has had too much to drink is not a chattel to be transported from one locus to another at the whim
or convenience of police officers.
BL: Court says that officers didn’t use their power and privilege to arrest in a criminal sense,
rather, they confined them in a tort sense.

La. C. Cr.P. Art. 215 Detention and Arrest of Shoplifters




                                                6
       A. (1) A peace officer, merchant, or a specially authorized employee or agent of a
          merchant, may use reasonable force to detain a person for questioning on the
          merchant’s premises, for a length of time, not to exceed 60 minutes, unless it is
          reasonable under the circumstances that the person be detained longer, when he has
          reasonable cause to believe that the person has committed a theft of goods held for
          sale by the merchant, regardless of the actual value of the goods. The merchant or
          his employee or agent may also detain such a person for arrest by a peace officer.
          The detention shall not constitute an arrest.
          (2) A peace officer may, without a warrant, arrest a person when he has reasonable
          grounds to believe the person has committed a theft of goods held for sale by the
          merchant, regardless of the actual value of the goods. A complaint made to a peace
          officer by a merchant or a merchant’s employee or agent shall constitute reasonable
          cause for the officer making the arrest

       Derouen v. Miller (La. App. 3rd Cir. 1993)

OV: A Winn Dixie employee suspected that P shoplifted. He asked P to go to the back of the
store with him. He then called the police. P was in back of store 15 minutes b/f police arrived.
P was put in the car by police, arrested, and brought to station.
Held: In question here is 4th element. Court says that the detention of Miller, based on
reasonable cause, should have been followed by questioning.
BL: The amendment (Art. 215) protects merchants who have conducted a reasonable post-
detention inquiry and held the person for arrest. Not so in this case.

Note: La. courts have defined statutory term “reasonable cause to believe” as “articulable
knowledge of particular facts.”

E. INTENTIONAL INFLICTION OF EMOTIONAL DISTRESS
    IIED is the tort that is toughest to discern
    Courts are concerned about how to verify that a P has suffered severe emotional distress,
      and how a judge or jury is to quantify damages for such an injury.
    How do you determine an outrageous act, or severe emotional distress?
    Three elements: 1) Intentional act 2) Extreme and outrageous 3) Severe emotional
      distress
    Context is important

   Nickerson v. Hodges (La. 1920)

OV: Dumb ass woman, in the famous words of Neil Young, “has been searchin’ for a [pot] of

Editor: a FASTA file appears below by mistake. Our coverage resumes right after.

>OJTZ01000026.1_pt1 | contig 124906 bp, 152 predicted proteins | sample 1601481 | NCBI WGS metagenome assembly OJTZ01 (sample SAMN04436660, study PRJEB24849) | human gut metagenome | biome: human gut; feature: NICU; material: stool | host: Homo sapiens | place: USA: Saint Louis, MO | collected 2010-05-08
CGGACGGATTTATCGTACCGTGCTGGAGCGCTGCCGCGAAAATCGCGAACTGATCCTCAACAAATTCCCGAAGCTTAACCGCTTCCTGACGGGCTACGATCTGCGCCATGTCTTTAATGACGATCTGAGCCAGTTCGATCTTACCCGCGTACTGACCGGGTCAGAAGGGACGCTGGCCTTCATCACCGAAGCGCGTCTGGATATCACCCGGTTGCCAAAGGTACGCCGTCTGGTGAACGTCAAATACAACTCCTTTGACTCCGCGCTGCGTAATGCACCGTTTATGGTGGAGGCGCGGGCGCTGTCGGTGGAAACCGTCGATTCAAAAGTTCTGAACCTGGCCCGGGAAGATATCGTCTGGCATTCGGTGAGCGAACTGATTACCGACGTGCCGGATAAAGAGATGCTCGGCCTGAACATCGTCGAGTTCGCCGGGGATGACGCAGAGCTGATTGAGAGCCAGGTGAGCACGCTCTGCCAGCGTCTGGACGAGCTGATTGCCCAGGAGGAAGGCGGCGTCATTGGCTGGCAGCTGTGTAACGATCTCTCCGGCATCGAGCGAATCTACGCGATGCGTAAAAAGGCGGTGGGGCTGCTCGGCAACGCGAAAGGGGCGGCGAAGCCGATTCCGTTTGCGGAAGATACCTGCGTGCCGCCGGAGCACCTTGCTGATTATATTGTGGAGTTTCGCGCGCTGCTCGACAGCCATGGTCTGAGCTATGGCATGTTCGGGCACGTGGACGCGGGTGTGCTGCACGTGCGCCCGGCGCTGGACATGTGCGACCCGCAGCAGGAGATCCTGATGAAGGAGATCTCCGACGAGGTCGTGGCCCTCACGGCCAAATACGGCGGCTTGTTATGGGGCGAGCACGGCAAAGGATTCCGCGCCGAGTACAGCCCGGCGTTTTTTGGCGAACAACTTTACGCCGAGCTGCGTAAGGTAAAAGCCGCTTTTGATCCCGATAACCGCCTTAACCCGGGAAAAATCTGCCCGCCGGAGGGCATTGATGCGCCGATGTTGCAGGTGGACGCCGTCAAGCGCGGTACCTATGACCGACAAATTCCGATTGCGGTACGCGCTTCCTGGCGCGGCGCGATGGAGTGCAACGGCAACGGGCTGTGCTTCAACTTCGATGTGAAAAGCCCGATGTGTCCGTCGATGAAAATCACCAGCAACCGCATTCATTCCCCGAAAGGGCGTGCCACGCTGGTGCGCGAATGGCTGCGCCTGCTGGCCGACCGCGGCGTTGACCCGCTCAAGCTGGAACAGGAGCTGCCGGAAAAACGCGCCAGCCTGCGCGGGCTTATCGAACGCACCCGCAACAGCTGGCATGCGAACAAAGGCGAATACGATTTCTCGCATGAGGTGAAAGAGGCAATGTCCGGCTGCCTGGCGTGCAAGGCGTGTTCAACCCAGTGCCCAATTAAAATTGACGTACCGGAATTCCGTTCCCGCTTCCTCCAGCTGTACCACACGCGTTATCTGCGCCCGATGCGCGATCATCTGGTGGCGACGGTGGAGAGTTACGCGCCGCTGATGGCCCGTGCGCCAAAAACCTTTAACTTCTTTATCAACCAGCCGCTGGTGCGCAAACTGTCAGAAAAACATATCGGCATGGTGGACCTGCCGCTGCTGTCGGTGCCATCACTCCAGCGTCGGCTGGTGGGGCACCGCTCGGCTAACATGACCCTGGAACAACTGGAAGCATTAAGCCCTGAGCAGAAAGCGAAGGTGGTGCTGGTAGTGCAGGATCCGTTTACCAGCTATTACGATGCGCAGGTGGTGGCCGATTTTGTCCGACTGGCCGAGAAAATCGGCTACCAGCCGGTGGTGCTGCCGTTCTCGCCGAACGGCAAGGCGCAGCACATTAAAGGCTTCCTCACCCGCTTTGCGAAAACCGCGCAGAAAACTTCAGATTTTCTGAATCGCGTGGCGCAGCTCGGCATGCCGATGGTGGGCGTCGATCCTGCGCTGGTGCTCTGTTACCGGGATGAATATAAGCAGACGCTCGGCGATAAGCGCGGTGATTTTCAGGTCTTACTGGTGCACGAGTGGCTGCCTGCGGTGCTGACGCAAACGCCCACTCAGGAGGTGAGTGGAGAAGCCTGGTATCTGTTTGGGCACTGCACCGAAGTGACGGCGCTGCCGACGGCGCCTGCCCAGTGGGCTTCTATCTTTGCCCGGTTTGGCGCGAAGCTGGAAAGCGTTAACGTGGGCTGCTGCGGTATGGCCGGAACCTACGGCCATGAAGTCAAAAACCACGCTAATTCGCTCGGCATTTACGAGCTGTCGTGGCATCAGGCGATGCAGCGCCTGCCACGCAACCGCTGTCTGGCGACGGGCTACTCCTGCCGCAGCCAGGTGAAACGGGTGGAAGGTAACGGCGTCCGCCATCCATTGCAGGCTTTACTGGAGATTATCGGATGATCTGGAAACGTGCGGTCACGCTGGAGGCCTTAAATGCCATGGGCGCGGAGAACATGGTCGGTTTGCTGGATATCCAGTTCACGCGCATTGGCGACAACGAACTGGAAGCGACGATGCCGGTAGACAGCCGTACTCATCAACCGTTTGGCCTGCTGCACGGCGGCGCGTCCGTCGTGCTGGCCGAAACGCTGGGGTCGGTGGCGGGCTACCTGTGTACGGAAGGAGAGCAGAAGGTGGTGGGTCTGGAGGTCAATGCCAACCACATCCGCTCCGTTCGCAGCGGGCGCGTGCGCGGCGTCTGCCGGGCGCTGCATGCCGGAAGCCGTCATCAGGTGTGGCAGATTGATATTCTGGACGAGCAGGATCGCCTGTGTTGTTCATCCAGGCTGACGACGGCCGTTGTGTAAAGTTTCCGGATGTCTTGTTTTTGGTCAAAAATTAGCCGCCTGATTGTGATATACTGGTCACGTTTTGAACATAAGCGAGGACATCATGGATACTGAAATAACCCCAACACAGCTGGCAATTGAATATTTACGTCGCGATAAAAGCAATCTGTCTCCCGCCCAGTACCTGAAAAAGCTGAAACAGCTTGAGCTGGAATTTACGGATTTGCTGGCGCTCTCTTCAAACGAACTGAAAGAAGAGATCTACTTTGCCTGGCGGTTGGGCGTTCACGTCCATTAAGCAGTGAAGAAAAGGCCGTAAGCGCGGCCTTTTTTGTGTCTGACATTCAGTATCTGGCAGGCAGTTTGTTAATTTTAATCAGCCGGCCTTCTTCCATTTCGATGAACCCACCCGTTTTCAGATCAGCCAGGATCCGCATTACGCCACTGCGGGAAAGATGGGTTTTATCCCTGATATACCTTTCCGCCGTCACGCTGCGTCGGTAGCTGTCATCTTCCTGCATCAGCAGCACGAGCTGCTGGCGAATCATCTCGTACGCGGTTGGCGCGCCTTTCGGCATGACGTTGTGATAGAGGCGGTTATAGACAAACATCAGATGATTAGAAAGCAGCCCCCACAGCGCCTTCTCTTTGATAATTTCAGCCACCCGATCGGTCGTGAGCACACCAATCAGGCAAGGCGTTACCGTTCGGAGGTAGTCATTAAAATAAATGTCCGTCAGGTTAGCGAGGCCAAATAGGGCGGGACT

gold.” P became very upset when she found out it was a joke. She had invested a lot of hope
and energy into it.
Held: Court: This was no doubt intended as a practical joke. However, results were quite
serious. Court cites her mental suffering, humiliation, disappointment, and conviction. Court
said if she were still alive they would award her a substantial sum.
BL: This lady is vulnerable. Extreme and outrageous turns on context. They turn a practical joke
(a normal occurrence) in such a way that makes it outrageous. CONTEXT!



                                                7
       White v. Monsanto Company (La. 1991)

OV: Boss became angry and yelled profanities at a group, including P, a church-going woman.
P was very upset and had a panic attack
Held: Denied recovery b/c the brief isolated experience of improper behavior was the kind of
unpleasant experience persons must expect to endure from time to time. The D’s knowledge that
P is susceptible to distress is a factor, but the mere fact that the other will regard the conduct as
insulting or will have feelings hurt is not enough.
BL: Liability can only arise when there is a desire to inflict severe emotional distress or where he
knows that such distress is substantially certain to follow. Conduct was uncalled for, crude, and
rough, but not tortious.

Note: Hard to recover in the workplace. Must involve a pattern of deliberate, repeated
harassment over a period of time (i.e., sexual harass.) Also vulnerable victims (child).


F. PROPERTY TORTS: TRESPASS TO LAND, CONVERSION, AND TRESPASS TO
CHATTEL

       a. Trespass to Land

                  Protects the possessory interest in real property
                  Elements: 1) An act, 2) intent to accomplish entry onto the land (simply intent
                   to put one foot in front of the other and walk), and 3) the accomplishment
                  Operative Principle: the unlawful physical invasion of the property of another